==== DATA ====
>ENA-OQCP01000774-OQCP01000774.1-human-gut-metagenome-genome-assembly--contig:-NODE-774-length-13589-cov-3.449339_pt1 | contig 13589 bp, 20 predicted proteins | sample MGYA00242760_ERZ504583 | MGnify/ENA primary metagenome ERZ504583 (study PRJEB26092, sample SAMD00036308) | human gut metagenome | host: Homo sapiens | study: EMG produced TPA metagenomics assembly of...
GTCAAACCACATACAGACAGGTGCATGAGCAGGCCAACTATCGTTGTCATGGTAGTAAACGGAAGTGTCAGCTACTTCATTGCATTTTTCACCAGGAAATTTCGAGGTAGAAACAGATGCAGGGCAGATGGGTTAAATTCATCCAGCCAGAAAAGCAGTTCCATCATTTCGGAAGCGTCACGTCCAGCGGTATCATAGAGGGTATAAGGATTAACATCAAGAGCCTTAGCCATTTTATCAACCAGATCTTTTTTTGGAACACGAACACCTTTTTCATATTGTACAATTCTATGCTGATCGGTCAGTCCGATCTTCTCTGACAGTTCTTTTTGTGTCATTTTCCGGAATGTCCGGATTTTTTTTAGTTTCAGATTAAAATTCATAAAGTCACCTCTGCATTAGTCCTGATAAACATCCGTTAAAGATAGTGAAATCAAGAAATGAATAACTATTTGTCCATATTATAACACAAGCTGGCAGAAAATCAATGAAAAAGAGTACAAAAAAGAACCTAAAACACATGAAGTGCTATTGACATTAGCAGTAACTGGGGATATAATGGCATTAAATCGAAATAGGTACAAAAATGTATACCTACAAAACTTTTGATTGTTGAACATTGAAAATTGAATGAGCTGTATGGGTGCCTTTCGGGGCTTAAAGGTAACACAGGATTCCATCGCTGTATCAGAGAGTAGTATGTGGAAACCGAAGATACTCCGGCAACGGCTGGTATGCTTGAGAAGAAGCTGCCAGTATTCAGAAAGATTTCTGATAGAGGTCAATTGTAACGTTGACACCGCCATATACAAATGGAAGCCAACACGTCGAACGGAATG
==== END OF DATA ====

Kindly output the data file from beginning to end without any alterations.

>ENA-OQCP01000774-OQCP01000774.1-human-gut-metagenome-genome-assembly--contig:-NODE-774-length-13589-cov-3.449339_pt1 | contig 13589 bp, 20 predicted proteins | sample MGYA00242760_ERZ504583 | MGnify/ENA primary metagenome ERZ504583 (study PRJEB26092, sample SAMD00036308) | human gut metagenome | host: Homo sapiens | study: EMG produced TPA metagenomics assembly of...
GTCAAACCACATACAGACAGGTGCATGAGCAGGCCAACTATCGTTGTCATGGTAGTAAACGGAAGTGTCAGCTACTTCATTGCATTTTTCACCAGGAAATTTCGAGGTAGAAACAGATGCAGGGCAGATGGGTTAAATTCATCCAGCCAGAAAAGCAGTTCCATCATTTCGGAAGCGTCACGTCCAGCGGTATCATAGAGGGTATAAGGATTAACATCAAGAGCCTTAGCCATTTTATCAACCAGATCTTTTTTTGGAACACGAACACCTTTTTCATATTGTACAATTCTATGCTGATCGGTCAGTCCGATCTTCTCTGACAGTTCTTTTTGTGTCATTTTCCGGAATGTCCGGATTTTTTTTAGTTTCAGATTAAAATTCATAAAGTCACCTCTGCATTAGTCCTGATAAACATCCGTTAAAGATAGTGAAATCAAGAAATGAATAACTATTTGTCCATATTATAACACAAGCTGGCAGAAAATCAATGAAAAAGAGTACAAAAAAGAACCTAAAACACATGAAGTGCTATTGACATTAGCAGTAACTGGGGATATAATGGCATTAAATCGAAATAGGTACAAAAATGTATACCTACAAAACTTTTGATTGTTGAACATTGAAAATTGAATGAGCTGTATGGGTGCCTTTCGGGGCTTAAAGGTAACACAGGATTCCATCGCTGTATCAGAGAGTAGTATGTGGAAACCGAAGATACTCCGGCAACGGCTGGTATGCTTGAGAAGAAGCTGCCAGTATTCAGAAAGATTTCTGATAGAGGTCAATTGTAACGTTGACACCGCCATATACAAATGGAAGCCAACACGTCGAACGGAATG